Q. What heart sounds are heard with patent ductus arteriosus?

A. Continuous Machine-Like Murmur, Loudest at S2, Beat Heard Infraclavicular Area


Q. Name some symptoms of acute end organ damage due to hypertension crisis (>200/120)

A. Symptoms of acute end-organ damage:
B. Neuro: headache, N+V, confusion, retinopathy, papilloedema, weakness
C. CVD: chest pain, SOB
D. Renal: oliguria/anuria
E. Emergency: High BP + Acute End-Organ Damage
F. Urgency: High BP (no end-organ damage)
G. Acute end-organ damage: pailloedema, encapalopathy, intracranial haemorrhage/stroke, aortic dissection, MI, PO, acute renal insufficiency
H. Mx: slow reduction of BP, beta-blockers (labetalol, IV/PR)
(LVF) = Nitroprusside/Hydralazine IV


Q. What are the criteria for rheumatic fever?

A. JONES CADE PAL, disease of children young adults <15 – group A strep
B. Major: Joint involvement, O- myocarditis, Nodules (subcutaneous), Erythema marginatum, Sydenham cholera
C. Minor: CRP increased, arthralgia, fever, elevated ESR
D. Minor: Prolonged PR interval, anamnesis of rheumatism, leucocytosis
E. Diagnosis: throat cultures growing GABHS or elevated anti-streptolysin O titres + 2 major or 1 major and 2 minor


Q. What is the management for rheumatic fever?

A. M: Bed Rest, IM Benzyl/PO Penicillin V, Aspirin (analgesia)
B. COMP: Chronic RF, Valvular Disease
C. Penicillin Prophylaxis


Q. What are the signs and symptoms of infection endocarditis?

B. Fever, Roth’s spots, Osler’s nodes, Murmur, Janeway lesions, Anemia, Nail hemorrhages (splinter haemorrhage), Emboli


Q. What are the criteria for infective endocarditis?

A. BE FEVEER * bacterial endocarditis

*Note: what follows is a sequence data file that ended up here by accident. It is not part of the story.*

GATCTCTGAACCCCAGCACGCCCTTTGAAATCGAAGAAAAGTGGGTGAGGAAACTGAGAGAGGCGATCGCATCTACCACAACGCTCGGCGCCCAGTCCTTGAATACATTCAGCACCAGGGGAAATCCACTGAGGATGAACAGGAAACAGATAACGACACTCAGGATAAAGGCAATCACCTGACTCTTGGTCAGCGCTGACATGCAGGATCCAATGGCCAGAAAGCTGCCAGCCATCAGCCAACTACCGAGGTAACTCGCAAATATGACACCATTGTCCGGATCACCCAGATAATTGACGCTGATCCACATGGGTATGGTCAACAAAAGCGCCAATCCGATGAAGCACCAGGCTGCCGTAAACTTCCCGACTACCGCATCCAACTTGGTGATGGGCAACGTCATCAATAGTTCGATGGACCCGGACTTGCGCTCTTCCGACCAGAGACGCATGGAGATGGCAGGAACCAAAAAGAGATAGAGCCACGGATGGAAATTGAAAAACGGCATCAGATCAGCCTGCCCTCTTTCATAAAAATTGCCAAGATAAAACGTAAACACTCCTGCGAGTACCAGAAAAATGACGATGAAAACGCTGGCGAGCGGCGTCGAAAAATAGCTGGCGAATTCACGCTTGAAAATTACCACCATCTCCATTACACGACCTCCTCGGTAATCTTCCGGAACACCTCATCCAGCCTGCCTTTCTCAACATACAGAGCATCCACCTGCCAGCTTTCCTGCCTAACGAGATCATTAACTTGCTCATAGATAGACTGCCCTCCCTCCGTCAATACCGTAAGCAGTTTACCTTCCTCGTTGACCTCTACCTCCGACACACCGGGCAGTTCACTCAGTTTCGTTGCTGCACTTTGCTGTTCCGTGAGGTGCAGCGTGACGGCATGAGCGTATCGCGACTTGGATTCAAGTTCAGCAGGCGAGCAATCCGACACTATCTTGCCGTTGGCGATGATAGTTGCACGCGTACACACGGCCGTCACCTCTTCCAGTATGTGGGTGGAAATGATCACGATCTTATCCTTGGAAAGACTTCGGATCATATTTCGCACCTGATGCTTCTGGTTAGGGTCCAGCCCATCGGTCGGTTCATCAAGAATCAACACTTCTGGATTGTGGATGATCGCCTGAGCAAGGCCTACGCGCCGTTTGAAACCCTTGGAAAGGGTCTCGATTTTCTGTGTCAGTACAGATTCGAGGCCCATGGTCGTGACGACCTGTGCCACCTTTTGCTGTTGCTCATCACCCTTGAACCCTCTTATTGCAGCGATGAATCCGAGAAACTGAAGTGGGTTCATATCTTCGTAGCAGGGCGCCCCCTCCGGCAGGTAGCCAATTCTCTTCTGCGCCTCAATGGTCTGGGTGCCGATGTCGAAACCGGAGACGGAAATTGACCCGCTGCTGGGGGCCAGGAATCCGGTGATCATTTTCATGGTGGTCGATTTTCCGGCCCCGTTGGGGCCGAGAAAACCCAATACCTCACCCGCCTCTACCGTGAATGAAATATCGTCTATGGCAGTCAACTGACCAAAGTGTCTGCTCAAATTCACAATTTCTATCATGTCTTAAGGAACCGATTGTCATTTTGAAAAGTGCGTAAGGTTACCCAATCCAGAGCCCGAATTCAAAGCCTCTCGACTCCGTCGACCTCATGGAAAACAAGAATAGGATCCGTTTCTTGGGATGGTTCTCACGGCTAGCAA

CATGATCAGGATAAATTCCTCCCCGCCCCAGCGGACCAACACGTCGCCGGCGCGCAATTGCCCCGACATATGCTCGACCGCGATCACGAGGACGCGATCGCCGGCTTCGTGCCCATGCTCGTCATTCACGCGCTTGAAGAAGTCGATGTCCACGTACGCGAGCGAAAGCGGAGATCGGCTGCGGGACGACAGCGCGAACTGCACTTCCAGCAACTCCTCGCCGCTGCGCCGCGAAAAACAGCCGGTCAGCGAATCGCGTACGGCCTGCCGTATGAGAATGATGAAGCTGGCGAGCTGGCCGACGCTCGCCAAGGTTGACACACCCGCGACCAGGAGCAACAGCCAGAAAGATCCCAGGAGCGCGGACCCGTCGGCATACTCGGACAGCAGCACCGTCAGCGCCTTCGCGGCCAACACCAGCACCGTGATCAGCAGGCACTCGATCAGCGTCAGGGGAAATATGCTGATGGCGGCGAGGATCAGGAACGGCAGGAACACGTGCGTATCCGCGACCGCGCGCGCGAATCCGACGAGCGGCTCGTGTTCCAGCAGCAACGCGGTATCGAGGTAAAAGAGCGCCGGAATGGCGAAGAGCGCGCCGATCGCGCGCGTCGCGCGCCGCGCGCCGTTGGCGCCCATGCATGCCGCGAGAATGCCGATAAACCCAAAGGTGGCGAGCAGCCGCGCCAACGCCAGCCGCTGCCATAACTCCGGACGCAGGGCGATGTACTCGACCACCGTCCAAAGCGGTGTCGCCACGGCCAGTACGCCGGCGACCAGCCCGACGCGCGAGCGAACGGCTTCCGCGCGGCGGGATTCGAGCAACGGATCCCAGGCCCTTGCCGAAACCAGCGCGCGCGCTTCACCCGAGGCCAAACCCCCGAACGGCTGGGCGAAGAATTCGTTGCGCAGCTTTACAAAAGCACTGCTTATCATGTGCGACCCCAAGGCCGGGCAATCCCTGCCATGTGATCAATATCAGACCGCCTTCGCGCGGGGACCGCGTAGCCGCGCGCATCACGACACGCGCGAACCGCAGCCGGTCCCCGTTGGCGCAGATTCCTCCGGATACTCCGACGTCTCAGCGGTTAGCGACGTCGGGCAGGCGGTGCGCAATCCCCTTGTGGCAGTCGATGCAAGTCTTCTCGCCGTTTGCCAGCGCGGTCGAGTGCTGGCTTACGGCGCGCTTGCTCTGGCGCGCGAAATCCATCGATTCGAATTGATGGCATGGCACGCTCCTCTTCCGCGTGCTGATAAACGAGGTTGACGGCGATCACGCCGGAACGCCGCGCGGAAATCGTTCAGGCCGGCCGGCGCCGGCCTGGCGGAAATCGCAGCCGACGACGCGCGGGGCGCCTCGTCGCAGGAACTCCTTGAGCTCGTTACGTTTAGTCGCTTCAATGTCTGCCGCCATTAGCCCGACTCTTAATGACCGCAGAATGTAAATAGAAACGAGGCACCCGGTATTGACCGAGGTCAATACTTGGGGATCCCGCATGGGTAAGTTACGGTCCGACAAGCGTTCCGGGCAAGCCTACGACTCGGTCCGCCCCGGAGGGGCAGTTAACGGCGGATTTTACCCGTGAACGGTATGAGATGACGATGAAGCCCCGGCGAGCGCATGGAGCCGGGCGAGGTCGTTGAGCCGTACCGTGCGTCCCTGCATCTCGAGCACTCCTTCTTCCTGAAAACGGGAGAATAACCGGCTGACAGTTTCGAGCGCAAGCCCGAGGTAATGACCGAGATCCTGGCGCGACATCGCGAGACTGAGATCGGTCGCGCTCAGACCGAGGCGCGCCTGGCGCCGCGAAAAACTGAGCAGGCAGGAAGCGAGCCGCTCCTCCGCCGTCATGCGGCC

B. Major: Blood culture +ve X 2, 12 hours apart, Endocardial involvement from ECHO
C. Minor: Fever, ECHO findings, vascular findings, 2 X evidence of microbiological/immunology, Risk factors (e.g. drug abuse, valvular disease)


Q. Which bacteria are likely to cause infection endocarditis?

A. Acute: Staphylococcus aureus (IVDU)
B. Subacute: Streptococcus viridans (dental procedures)
C. Others: Enterococci, Staphylococcus epidermidis (prosthetic valves), diptheroids, candida, SLE (Libman-Sacks), malignancy


Q. How should infective endocarditis be treated?

A. (native valve) Amoxicillin + Gentamicin
B. (native valve + sepsis) Vancomycin + Gentamicin
C. (prosthetic valve) Vancomycin + Gentamicin + Rifampicin
D. Surgery


Q. What occurs in escape rhythms?

A. Normally, the SAN suppresses other pacemakers as it is faster. Escape rhythms occur when impulses from SAN are slower than that of own pacemaker rate capability
B. Pacemaker cells found at various points in conducting system with each site able to independently sustain rhythm:
C. SAN: 60-100bpm
D. Atria: <60bpm
E. AVN (junctional): 40-60bpm
F. Ventricles: 20-40bpm


Q. What is the definition of sinus bradycardia?

A. Def: <50bpm + sinus rhythm
B. (occurs in athletes, hypothermia, hypothyroidism, raised ICP)


Q. What are the different degrees of heart block?

A. 1st degree: benign and symptomatic – no tx required
AE: athletes (increased vagal tone), inferior MI, mitral valve surgery, AVN blocking drugs (beta blockers, CCB, digoxin)
B. 2nd degree – Mobitz type 1: progressive lengthening of PR interval until beat is “dropped”, excitation fails to pass through AVN/bundle of his
AE: AVN blocking drugs (betablockers, CCB, digoxin), increased vagal tone, inferior MI
C. 2nd degree – Mobitz type 2: PR interval is constant and QRS complex is dropped
Failure of conduction through HIS/PURKINJE. Associated with LBBB, bifascicular block, (may be symptomatic syncope)
AE: anterior MI, mitral valve surgery, SLE/RF/Lyme’s
D. 3rd degree/complete heart block: complete absence of AV conduction, rhythm is maintained by junctional or ventricular escape rhythm. There may be ventricular standstill = syncope/sudden cardiac death
AE: inferior MI, AVN blocking drugs (BB, CCB, digoxin)


1. Q. What is the definition of sinus tachycardia?

A. >= 100bmp + sinus rhythm
B. AE: exercise, pain, fever, hypovolaemia, anaemia, pregnancy, hyperthyroidism, vasodilators – atropine